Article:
I went to a land grant university. I pretty much only looked a land grant universities for undergrad and I applied to 4 of them (Maryland, Purdue, Florida and Cornell). Then in my senior year of college I worked at the Sustainable Agriculture Research and Education program (SARE). While at SARE I had to contact every land grant university. Now, I feel like an expert on the topic. Anyway, tonight I was reading on Grist that the freshman book for Washington State University (a land grant university) was Michael Pollan’s Omnivore’s Dilemma (a personal favorite). However, the book is no longer the freshman book. The university’s website suggests that the book was pulled because of budget constraints. However, more than 4,000 copies of the book have already been purchased. There is evidence to suggest that the university was under a lot of political pressure to pull the book. Land grant universities get a lot of their research funding from the agriculture industry. The amount of industrial influence is apparent when you have 55 pre-vet students learning to ration out diets for cows. They hate it and just want to give shots to dogs and cats.
To give a little background, land grant universities were established by the Morrill Land Grant College act in 1862. This act said, “the purpose of the land-grant colleges was: without excluding other scientific and classical studies and including military tactic, to teach such branches of learning as are related to agriculture and the mechanic arts, in such manner as the legislatures of the States may respectively prescribe, in order to promote the liberal and practical education of the industrial classes in the several pursuits and professions in life.”
150 years ago Congress stated that we needed to learn more about agriculture and improve our practices. They decided to invest money and land from every state to improve the American agriculture industry, and now we are going to discourage books in those same schools because the book questions our current practices. Banning books is never good. Being content with the status quo is never good. A lot of people disagree with Pollan, which is fine. Debating the topic will help us find better solutions to our problems. But to make any progress we need to be educating more people about the agriculture industry and encouraging new ideas not hiding the debate.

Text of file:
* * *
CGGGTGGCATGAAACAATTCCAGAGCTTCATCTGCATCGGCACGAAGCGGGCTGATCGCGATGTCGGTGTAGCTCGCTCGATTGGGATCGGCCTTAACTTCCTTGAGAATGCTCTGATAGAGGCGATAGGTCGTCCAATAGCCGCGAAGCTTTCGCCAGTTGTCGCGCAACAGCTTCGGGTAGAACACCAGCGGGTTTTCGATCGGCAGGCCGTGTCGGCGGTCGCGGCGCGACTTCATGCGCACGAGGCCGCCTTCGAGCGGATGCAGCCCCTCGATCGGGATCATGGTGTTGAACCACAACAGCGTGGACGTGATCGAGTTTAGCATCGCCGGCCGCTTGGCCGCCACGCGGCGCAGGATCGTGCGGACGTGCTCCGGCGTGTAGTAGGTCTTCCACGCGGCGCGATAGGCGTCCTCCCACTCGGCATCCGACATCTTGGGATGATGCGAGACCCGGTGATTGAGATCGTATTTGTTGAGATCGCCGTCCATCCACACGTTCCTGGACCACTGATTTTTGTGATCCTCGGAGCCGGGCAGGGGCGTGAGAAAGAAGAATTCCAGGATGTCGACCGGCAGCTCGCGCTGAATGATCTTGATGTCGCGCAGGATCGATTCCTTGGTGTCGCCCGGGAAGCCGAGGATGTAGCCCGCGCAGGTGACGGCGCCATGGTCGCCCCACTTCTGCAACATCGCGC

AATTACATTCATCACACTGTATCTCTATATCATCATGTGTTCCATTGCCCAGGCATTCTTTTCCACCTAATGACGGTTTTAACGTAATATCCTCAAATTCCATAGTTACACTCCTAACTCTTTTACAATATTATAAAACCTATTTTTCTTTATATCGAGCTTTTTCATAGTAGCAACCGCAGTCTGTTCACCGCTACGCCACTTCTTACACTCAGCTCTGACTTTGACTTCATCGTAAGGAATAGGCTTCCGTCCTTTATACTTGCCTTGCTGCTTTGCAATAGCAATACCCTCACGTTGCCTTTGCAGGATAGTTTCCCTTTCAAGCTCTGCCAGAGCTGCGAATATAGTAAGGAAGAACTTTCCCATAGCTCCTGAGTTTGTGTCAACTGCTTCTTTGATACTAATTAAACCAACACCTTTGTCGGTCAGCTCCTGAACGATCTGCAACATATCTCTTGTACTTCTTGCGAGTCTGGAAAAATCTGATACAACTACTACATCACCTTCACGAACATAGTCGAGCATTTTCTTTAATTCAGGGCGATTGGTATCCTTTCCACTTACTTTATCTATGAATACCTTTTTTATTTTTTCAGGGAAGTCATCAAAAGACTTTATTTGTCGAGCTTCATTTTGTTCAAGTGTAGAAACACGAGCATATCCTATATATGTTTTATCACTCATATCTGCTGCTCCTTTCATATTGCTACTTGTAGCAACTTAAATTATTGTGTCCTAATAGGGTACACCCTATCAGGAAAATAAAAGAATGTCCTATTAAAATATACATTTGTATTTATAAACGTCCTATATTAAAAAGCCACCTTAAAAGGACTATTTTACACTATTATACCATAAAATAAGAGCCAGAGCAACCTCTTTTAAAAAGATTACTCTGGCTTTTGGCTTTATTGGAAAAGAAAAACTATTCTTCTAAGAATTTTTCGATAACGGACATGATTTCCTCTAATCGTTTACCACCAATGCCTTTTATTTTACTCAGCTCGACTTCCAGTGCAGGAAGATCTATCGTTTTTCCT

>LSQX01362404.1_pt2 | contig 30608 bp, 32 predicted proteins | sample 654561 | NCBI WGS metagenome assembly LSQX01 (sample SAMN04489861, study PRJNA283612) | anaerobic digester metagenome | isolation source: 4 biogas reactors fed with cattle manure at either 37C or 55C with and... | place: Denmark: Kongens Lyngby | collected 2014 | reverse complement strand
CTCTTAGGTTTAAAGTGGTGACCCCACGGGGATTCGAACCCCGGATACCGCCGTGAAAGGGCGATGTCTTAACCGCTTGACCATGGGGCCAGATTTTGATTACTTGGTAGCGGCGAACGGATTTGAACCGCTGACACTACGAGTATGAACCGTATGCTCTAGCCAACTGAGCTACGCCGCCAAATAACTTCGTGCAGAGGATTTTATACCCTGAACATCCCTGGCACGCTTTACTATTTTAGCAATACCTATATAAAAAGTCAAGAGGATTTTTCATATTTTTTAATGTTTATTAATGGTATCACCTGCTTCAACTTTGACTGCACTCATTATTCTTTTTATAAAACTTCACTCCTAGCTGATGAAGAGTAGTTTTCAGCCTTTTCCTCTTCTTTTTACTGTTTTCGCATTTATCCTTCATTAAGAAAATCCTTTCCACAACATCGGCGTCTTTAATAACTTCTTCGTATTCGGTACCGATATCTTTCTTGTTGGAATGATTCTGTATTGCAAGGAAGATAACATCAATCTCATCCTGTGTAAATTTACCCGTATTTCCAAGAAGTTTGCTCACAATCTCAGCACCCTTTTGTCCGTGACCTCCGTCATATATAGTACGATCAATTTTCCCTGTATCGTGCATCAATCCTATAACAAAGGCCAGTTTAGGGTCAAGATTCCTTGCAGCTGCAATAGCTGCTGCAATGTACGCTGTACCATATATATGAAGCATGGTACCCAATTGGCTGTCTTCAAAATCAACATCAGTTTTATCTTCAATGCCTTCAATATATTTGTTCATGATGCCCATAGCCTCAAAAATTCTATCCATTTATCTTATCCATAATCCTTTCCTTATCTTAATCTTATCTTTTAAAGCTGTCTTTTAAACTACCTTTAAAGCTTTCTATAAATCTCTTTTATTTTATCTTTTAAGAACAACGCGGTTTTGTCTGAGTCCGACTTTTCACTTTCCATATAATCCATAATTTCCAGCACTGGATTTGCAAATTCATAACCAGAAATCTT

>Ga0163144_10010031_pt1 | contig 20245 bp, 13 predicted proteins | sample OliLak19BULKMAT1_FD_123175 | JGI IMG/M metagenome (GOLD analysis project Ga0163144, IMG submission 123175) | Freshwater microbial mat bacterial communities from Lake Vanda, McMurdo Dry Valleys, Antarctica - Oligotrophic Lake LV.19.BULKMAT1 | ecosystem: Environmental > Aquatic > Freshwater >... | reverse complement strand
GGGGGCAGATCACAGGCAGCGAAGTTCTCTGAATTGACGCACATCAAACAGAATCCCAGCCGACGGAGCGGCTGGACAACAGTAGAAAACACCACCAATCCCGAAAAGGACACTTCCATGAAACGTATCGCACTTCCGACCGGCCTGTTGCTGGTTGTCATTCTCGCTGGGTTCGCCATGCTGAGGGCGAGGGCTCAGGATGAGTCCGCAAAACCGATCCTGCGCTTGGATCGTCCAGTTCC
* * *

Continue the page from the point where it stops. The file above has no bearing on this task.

To make matters worse, Ann Finan said that the entire Community and Rural Sociology department at WSU was cut. Many of the faculty involved in that department are engaged in research related to sustainable agriculture and food systems, some of the best in the country. The implications of both these decisions taken at our state’s land grant university are dire for the development of local and sustainable food systems in the state of Washington (especially the eastern half of the state).
I think the best thing that can come from all this, is that more freshman will read the book now then would have read it when it was required. In order to make enough food and save the planet we need more people involved and more research being conducted. New practices and technologies are a must.